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watchOS With SwiftUI by Tutorials

Second Edition · watchOS 9 · Swift 5.8 · Xcode 14.3

Section I: watchOS With SwiftUI

Section 1: 13 chapters
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4. Watch Connectivity
Written by Scott Grosch

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The magic of the Apple Watch experience comes from seamless interactions between the watch and your iOS apps.

Note: This is the first chapter that requires the app to run on both the Apple Watch and iPhone at the same time. While this setup is possible by starting both simulators from Xcode, the connectivity mechanisms you’ll use in this chapter rarely work between them. You may need to run the example projects on real devices to see them in action. Even if you don’t have the hardware, it’s still a good read.

Watch Connectivity, an Apple-provided framework, lets an iOS app and its counterpart watchOS app transfer data and files back and forth. If both apps are active, communication occurs mostly in real time. Otherwise, communication happens in the background, so data is available as soon as the receiving app launches.

The OS takes many factors into account when determining exactly how quickly to pass data packets between devices. While the transfers frequently happen within a matter of moments, sometimes you’ll see a significant lag.

Be aware, to transfer data between devices, multiple system resources, such as Bluetooth, must be on. This can result in significant energy use.

Note: Bundle messages together whenever possible to limit battery consumption.

In this chapter, after learning about the different types of messaging options, you’ll implement data transfers between the iPhone and Apple Watch versions of CinemaTime, an app for patrons of a fictional theater. It lets customers view movie showtimes and buy tickets right from their iPhones and Apple Watches.

Device-to-Device Communication

The Watch Connectivity framework provides five different methods for transferring data between devices. Four of those methods send arbitrary data, while the fifth sends files between devices. All of the methods are part of WCSession.

Note: Although most data transfer methods accept a dictionary of type [String: Any], this doesn’t mean you can send just anything. The dictionary can only accept primitive types. See the Property List Programming Guide, for a complete list of supported types.

Those five methods are further subdivided into two categories: interactive messaging and background transfers.

Interactive Messaging

Interactive messaging works best in situations where you need to transfer information immediately. For example, if a watchOS app needs to trigger the iOS app to check the user’s current location, the interactive messaging API can transfer the request from the Apple Watch to the iPhone.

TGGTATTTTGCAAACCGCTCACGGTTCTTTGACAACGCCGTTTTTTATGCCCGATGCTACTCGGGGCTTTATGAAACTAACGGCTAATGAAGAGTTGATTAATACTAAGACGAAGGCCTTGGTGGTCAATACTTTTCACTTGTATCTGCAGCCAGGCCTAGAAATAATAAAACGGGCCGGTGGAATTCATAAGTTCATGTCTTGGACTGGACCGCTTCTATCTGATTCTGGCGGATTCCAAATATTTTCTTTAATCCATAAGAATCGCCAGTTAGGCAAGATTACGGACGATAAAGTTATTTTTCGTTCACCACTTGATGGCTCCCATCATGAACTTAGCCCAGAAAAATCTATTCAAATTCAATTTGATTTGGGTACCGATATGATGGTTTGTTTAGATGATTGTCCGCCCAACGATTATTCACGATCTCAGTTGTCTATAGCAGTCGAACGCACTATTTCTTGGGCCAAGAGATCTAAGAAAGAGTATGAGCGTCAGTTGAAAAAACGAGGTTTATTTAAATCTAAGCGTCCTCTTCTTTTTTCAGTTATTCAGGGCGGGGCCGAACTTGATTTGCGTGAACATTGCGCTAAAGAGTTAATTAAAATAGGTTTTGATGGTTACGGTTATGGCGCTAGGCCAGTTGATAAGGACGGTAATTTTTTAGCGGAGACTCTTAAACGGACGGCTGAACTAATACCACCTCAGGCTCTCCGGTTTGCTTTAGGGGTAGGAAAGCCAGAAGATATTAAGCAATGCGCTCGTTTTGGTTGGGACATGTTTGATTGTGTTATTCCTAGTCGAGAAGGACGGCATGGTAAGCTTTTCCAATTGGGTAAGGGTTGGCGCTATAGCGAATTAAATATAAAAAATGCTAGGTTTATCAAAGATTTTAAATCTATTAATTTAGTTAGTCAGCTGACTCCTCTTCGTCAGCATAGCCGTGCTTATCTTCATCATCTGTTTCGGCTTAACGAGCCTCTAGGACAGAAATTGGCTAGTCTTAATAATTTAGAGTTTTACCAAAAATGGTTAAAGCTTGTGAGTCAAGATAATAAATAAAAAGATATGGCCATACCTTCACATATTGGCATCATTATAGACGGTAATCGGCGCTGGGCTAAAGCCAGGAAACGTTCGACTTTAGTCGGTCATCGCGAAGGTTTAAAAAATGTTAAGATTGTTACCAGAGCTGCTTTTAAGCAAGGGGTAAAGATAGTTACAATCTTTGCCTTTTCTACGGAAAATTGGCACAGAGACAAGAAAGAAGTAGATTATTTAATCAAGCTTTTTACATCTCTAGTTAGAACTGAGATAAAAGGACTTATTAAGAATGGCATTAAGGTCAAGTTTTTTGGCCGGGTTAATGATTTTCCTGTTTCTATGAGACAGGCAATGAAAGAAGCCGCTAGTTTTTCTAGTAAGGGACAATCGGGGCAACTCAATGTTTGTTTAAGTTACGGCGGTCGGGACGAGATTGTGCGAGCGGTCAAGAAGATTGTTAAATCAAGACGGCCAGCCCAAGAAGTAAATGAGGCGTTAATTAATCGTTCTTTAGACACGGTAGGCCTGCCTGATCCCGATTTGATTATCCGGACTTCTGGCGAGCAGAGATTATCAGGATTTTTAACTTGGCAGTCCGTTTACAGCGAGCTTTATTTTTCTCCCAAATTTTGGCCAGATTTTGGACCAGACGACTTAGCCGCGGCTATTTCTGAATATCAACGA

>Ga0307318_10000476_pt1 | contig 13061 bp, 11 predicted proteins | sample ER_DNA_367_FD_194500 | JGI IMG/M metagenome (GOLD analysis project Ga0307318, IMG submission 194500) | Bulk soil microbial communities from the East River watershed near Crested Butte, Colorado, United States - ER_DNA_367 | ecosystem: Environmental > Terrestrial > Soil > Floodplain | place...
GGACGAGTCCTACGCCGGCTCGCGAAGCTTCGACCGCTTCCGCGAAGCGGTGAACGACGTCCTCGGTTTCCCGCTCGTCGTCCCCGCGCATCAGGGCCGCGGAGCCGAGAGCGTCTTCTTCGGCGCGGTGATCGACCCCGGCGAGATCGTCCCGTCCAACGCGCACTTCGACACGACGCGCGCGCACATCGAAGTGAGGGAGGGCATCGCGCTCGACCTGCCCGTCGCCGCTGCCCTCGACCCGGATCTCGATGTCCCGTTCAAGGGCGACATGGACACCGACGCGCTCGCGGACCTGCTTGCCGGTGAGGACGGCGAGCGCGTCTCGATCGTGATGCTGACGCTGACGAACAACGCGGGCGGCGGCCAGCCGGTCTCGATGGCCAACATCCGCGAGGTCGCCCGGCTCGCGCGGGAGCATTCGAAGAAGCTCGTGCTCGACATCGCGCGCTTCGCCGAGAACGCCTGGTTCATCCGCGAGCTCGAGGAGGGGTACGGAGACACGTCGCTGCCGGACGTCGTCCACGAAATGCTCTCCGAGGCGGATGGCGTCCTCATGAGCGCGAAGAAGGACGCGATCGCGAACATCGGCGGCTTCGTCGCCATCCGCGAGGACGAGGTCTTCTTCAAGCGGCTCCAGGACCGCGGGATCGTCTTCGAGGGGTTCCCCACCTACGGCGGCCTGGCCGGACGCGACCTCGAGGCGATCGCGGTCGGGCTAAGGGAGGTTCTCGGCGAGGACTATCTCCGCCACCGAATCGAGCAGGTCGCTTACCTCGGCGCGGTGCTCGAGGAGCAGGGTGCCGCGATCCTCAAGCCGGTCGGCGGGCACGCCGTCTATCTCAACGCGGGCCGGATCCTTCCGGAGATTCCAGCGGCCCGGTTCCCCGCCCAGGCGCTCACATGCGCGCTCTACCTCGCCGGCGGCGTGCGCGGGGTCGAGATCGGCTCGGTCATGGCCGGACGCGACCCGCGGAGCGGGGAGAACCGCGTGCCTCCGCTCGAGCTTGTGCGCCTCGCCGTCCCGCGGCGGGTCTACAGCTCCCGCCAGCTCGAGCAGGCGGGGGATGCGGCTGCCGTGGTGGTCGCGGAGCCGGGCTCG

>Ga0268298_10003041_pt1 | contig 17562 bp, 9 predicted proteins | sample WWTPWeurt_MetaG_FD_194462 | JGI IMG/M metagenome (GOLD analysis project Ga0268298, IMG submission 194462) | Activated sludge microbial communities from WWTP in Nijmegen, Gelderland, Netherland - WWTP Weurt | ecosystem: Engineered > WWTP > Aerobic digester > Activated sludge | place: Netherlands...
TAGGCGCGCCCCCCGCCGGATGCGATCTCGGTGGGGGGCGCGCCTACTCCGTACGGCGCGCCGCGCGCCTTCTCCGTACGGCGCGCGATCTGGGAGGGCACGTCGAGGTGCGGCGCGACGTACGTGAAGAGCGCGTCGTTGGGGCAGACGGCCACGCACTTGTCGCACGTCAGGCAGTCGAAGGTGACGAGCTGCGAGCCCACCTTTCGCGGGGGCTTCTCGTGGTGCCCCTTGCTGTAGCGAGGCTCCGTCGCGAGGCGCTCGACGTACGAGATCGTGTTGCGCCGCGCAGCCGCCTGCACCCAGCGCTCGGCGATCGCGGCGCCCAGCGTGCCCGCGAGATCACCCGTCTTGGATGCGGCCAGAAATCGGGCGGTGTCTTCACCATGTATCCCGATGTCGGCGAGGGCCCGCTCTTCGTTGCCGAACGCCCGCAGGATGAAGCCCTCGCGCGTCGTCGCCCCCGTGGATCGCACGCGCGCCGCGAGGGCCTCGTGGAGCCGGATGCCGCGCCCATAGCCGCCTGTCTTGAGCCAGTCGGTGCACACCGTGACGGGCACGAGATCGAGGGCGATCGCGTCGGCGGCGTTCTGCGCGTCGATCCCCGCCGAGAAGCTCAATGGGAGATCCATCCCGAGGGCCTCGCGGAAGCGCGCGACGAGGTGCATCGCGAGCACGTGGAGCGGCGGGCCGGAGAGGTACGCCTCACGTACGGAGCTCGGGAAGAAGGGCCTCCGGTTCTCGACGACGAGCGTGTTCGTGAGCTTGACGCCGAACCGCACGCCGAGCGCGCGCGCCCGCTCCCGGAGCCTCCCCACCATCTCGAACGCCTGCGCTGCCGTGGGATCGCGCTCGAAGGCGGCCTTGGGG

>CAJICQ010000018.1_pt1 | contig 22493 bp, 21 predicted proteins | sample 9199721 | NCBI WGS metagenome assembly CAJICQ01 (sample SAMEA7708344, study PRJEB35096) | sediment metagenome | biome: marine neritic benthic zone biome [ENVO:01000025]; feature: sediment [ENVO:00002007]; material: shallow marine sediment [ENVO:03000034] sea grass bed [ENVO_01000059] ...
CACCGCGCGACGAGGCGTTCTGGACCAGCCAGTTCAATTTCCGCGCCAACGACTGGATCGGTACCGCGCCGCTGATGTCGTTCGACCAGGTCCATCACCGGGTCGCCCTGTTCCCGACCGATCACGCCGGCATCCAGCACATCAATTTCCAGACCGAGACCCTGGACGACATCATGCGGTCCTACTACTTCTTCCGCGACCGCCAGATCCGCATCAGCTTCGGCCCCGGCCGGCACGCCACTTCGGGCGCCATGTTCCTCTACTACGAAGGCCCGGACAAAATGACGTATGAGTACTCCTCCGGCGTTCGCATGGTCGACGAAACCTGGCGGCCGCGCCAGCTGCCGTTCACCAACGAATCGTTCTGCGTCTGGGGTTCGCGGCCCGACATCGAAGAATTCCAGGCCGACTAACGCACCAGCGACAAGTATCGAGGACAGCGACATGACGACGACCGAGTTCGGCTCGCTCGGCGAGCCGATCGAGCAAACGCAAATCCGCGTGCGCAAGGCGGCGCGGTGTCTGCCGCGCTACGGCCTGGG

Reply Handlers

When sending an interactive message, you probably expect a reply from the peer device. You may pass a closure of type ([String: Any]) -> Void as the replyHandler, which will receive the message that the peer device sends back.

Error Handlers

When you wish to know when something goes wrong during a message transfer, you can use the errorHandler and pass a (Error) -> Void. For example, you’d call the handler if the network fails.

Background Transfers

If only one of the apps is active, it can still send data to its counterpart app using background transfer methods.

Guaranteed User Information

transferUserInfo(_:) makes the first type of background transfer. When calling this method, you specify the data is critical and must be delivered as soon as possible.

Application Context, aka High Priority User Information

High priority messages, delivered via updateApplicationContext(_:), are similar to guaranteed user information with two important differences:

Files

Sometimes you need to send actual files between devices, as opposed to just data. For example, the iPhone might download an image from the network and then send that image to the Apple Watch.

Getting Started

Open the CinemaTime starter project in Xcode. Then build and run the CinemaTime scheme. The simulator for the iPhone will appear.

Compare and Contrast

In the Apple Watch simulator, tap Purchase Tickets. Explore the app to see what you have to work with:

Place Your Order

Buy a movie ticket in either app. Then view the list of purchased movie tickets in the other app. Do you see the issue?

Setting Up Watch Connectivity

You should handle all connectivity between your devices from a single location in your code. Hopefully, the term singleton comes to mind!

import Foundation
// 1
import WatchConnectivity

final class Connectivity {
  // 2
  static let shared = Connectivity()

  // 3
  private init() {
    // 4
    #if !os(watchOS)
    guard WCSession.isSupported() else {
      return
    }
    #endif

    // 5
    WCSession.default.activate()
  }
}

Preparing for WCSessionDelegate

The WCSessionDelegate protocol extends NSObjectProtocol. That means for Connectivity to be the delegate, it must inherit from NSObject.

final class Connectivity: NSObject {
override private init() {
  super.init()

Implementing WCSessionDelegate

You need to make Connectivity conform to WCSessionDelegate. At the bottom of the file, add:

// MARK: - WCSessionDelegate
extension Connectivity: WCSessionDelegate {
  func session(
      _ session: WCSession,
      activationDidCompleteWith activationState: WCSessionActivationState,